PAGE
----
Why you need editors

If you intend to self-publish, you need editors.

Note, I said editors with an ‘s’.

When I started writing, I knew very little of the publishing world, but coming from an educated background, I was aware of these creatures called ‘editor’. I mean, we all know newspapers have editors. Journals have editors. Magazines have editors. Even, come to think of it, books do too!

How many folks haven’t seen a movie with the intrepid reporter harassed by their over-demanding editor?

J.K. Simmons as J. Jonah Jameson in Spiderman

We all know that in the world of writing, editors are supreme, all-knowing, and most of all – annoying.

They make us work. They change things around, cut all out excess verbiage, and remind us that our gerund phrases are dangling close to obfuscation.

As someone who may be intending to self-publish, you may be tempted to ignore the fact that you need editors to shape your masterpiece.

I know, I know. You say that editors are the gate-keepers that are holding you down! Deliberately burying your dreams in the sand because of their elitist views.

Wrong.

They are swamped. Editors of the big six can only go through so much material that is, by the way, infinitely better than your first draft. The economics of publishing means that they can only accept the best. They are human too (I think), and they have to make difficult choices about what to accept and reject. But I digress.

Why is it that you need an editor or two?

  1. Your story/plot sucks. You may think you are leading your readers on a grand tale of adventure and intrigue, but the harsh reality is that your story is a cobbled mess of scenes that are in some vague chronological order. Come on, you know it doesn’t make sense and so do I. A story editor (sometimes called a substantial editor) will point out where your story goes awry and how you might put it back on the right track. They may also make suggestions that will bolster your characters and their goals. Take heed and start re-writing.
  2. No one really wants all those flowery words and dense, adjective heavy phrases. A copy editor will hone in on your excessive use of ‘still’ and ‘as’ sentence constructions. If they are good, they’ll even help you recognize your bad habits and teach you how to fix ’em all on your own.
  3. Typos. They are everywhere. Like lint that floats in the air, turn your back and they flutter down from the ceiling to land upon your page, forever marring it and making you look like you don’t know the difference between their and they’re. A proofreader‘s job is to catch those brain farts.

Don’t take just my word for it. Check out JW Manus’s blog post about the same subject. Her post is better, and she knows what she’s talking about. I started this post weeks ago and didn’t want to chuck it just because someone already beat me to it.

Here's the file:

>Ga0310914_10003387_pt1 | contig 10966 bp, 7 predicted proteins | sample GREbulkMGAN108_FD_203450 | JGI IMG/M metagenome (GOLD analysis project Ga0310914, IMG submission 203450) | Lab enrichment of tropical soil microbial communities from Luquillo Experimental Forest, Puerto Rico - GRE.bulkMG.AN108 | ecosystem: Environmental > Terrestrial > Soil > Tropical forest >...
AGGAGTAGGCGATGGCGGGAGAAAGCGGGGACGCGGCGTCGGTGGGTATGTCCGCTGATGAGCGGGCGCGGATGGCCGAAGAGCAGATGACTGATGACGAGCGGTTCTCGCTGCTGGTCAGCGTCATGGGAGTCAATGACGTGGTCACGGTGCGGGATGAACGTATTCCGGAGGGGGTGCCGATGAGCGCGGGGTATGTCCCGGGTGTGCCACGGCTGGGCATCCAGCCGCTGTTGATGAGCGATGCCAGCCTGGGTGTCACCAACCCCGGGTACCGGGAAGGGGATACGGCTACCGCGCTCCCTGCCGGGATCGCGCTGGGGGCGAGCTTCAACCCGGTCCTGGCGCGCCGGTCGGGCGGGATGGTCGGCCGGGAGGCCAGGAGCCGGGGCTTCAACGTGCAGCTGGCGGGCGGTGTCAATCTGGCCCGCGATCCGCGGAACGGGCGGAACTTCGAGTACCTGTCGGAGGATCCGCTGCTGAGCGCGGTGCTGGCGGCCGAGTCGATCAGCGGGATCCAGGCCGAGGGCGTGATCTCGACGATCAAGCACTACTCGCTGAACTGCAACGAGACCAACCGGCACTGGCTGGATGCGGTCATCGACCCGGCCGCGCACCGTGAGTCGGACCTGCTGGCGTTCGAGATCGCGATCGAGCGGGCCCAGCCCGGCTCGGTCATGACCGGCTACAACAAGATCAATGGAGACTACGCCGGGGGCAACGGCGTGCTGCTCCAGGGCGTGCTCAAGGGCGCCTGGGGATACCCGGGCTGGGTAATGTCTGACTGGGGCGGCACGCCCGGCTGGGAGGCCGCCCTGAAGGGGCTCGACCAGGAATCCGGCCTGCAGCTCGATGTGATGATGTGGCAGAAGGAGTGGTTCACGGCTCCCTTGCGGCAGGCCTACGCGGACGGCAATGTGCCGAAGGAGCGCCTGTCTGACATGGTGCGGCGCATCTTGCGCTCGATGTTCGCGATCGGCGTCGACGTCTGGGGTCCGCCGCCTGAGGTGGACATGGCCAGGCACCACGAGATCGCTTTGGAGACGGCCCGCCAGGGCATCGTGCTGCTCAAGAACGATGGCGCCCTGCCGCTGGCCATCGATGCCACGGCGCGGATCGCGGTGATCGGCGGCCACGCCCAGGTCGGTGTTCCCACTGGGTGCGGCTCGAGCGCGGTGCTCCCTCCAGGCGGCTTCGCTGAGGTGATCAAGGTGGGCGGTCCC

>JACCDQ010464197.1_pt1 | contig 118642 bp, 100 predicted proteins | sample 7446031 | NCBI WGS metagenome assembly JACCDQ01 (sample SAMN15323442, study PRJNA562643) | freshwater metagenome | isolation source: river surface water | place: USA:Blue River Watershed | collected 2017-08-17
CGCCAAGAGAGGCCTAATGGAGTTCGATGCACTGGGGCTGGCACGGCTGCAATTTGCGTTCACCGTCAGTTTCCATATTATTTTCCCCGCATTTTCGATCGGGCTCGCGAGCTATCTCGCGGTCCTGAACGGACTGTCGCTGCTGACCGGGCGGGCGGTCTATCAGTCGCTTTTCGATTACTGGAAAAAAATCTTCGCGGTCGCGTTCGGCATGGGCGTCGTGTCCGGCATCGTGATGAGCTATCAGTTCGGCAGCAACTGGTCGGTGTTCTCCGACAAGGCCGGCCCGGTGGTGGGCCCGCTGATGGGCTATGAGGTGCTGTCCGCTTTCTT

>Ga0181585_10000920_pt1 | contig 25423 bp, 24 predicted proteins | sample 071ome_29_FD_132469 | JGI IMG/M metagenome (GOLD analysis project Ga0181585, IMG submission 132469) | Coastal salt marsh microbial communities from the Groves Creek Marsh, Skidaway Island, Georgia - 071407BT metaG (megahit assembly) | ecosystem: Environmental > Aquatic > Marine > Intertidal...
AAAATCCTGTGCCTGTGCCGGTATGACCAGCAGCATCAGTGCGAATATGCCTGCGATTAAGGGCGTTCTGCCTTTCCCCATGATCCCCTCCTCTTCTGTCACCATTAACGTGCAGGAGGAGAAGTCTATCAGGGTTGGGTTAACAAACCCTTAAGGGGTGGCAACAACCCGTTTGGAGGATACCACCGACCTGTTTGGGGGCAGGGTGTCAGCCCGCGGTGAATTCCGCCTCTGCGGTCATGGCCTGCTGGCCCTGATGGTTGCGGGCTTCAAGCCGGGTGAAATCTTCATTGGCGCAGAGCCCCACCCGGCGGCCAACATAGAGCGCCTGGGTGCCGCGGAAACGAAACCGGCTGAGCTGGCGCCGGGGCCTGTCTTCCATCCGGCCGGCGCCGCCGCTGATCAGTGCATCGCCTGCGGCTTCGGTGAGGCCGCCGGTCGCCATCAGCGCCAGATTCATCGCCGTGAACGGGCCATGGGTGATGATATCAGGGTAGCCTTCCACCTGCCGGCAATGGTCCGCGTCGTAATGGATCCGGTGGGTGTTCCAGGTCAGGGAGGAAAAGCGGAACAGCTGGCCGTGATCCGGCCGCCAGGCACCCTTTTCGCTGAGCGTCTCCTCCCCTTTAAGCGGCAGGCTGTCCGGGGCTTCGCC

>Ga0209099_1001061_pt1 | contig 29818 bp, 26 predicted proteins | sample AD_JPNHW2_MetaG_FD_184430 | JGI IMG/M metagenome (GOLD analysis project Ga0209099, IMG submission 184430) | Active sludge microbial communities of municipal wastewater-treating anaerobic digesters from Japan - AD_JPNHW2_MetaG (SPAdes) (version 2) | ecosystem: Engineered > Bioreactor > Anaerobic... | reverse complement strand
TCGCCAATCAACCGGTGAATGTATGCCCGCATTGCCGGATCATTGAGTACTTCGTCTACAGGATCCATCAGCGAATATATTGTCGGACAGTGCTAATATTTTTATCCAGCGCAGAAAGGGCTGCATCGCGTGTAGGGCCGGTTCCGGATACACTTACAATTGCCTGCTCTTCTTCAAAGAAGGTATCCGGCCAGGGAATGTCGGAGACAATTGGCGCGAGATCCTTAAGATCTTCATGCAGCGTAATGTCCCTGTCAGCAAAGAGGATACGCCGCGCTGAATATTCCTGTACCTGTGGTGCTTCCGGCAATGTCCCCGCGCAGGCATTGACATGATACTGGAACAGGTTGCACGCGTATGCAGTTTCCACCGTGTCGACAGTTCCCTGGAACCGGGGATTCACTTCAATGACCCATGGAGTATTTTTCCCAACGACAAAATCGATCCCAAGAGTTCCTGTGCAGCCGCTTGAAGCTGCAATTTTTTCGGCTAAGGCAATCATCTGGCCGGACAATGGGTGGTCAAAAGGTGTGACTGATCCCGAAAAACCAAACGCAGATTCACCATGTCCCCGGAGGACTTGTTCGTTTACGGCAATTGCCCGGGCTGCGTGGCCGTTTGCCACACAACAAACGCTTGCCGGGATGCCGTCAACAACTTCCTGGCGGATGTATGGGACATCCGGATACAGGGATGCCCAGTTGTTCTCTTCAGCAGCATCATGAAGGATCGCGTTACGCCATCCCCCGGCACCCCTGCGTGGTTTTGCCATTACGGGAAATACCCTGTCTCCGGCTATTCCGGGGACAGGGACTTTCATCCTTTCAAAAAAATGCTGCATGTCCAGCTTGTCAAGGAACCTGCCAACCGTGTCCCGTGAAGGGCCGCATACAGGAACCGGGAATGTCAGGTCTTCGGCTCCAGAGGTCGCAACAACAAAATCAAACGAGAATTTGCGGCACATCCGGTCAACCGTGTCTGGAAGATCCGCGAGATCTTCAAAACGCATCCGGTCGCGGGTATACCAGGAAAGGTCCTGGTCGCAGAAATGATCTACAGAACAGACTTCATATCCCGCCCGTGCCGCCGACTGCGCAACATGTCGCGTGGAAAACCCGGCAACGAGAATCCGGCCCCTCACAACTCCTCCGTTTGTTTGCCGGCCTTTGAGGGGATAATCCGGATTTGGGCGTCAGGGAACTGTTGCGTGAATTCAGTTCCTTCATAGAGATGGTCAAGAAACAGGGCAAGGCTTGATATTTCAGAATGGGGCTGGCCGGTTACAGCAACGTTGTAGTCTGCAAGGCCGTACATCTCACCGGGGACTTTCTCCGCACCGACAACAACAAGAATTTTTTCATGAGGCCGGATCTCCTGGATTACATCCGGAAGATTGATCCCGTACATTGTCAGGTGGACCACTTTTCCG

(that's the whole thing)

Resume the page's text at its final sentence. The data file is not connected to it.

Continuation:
Until next time, go out and meet an editor or two. Yes, yes, I do believe, they are human.


12 thoughts on “Why you need editors

  1. At least some are human AFTER they’ve had their coffee and maybe a bite of chocolate.

    Good post, good reminder. Editors are partners in the process, not the enemy.

  2. It is so awful when I read a self-published book–or, more likely, the summary on Amazon when I’m considering reading a self-published book–and there are typos and grammatical errors and disorganized paragraphs everywhere. If only they had gotten an editor, maybe I’d be more interested in reading their book! I look at these unedited things and just think–I need a red pen. Everywhere.

    1. I know! And I don’t want my book to end up that way. It is easy to want to do everything yourself when you are self-publishing, but the reality is, unless you are superwriter, you just can’t. We need partners, and editors are the best ones we can get on our side. It does mean more work, and money, and that’s what folks new to self-publishing just don’t get.

      Thanks for stopping by and for commenting. 🙂

  3. And I thought that your crit of my stuff was just between us. But, no, here are you are telling the world my plot sucks: I use too many flowery words, and I have a plague of typos. I believe my feel bads are hurt.

    Oh, wait. You are talking in general. Never mind!

  4. Great blog idea. Much as many of us may consider avoiding the gate-keeping and long waits of traditional publishers, it’s a good reminder that we shouldn’t avoid the process that creates a properly- crafted product. .

  5. I wish every would-be self-published author would read this. And re-read it.

    I’ve been working as a writer since the age of 19, for many magazines, two NF books and for the New York Times (freelance) since 1990. You want editing? I got editing for you! The editors I’ve worked with at the Wall Street Journal are **amazing** — my prose is hugely better and you never feel a thing.

    No writer can survive without editors, and tough ones. If you’re unwilling to hear smart and helpful feedback on your work, you’re not ready to publish. Because disappointed readers will rip you to shreds….edited or not!

    1. I just started following your blog. I had meant to follow you a long time ago, but somehow never got around to clicking that little button. I hope to learn a lot from you! 🙂

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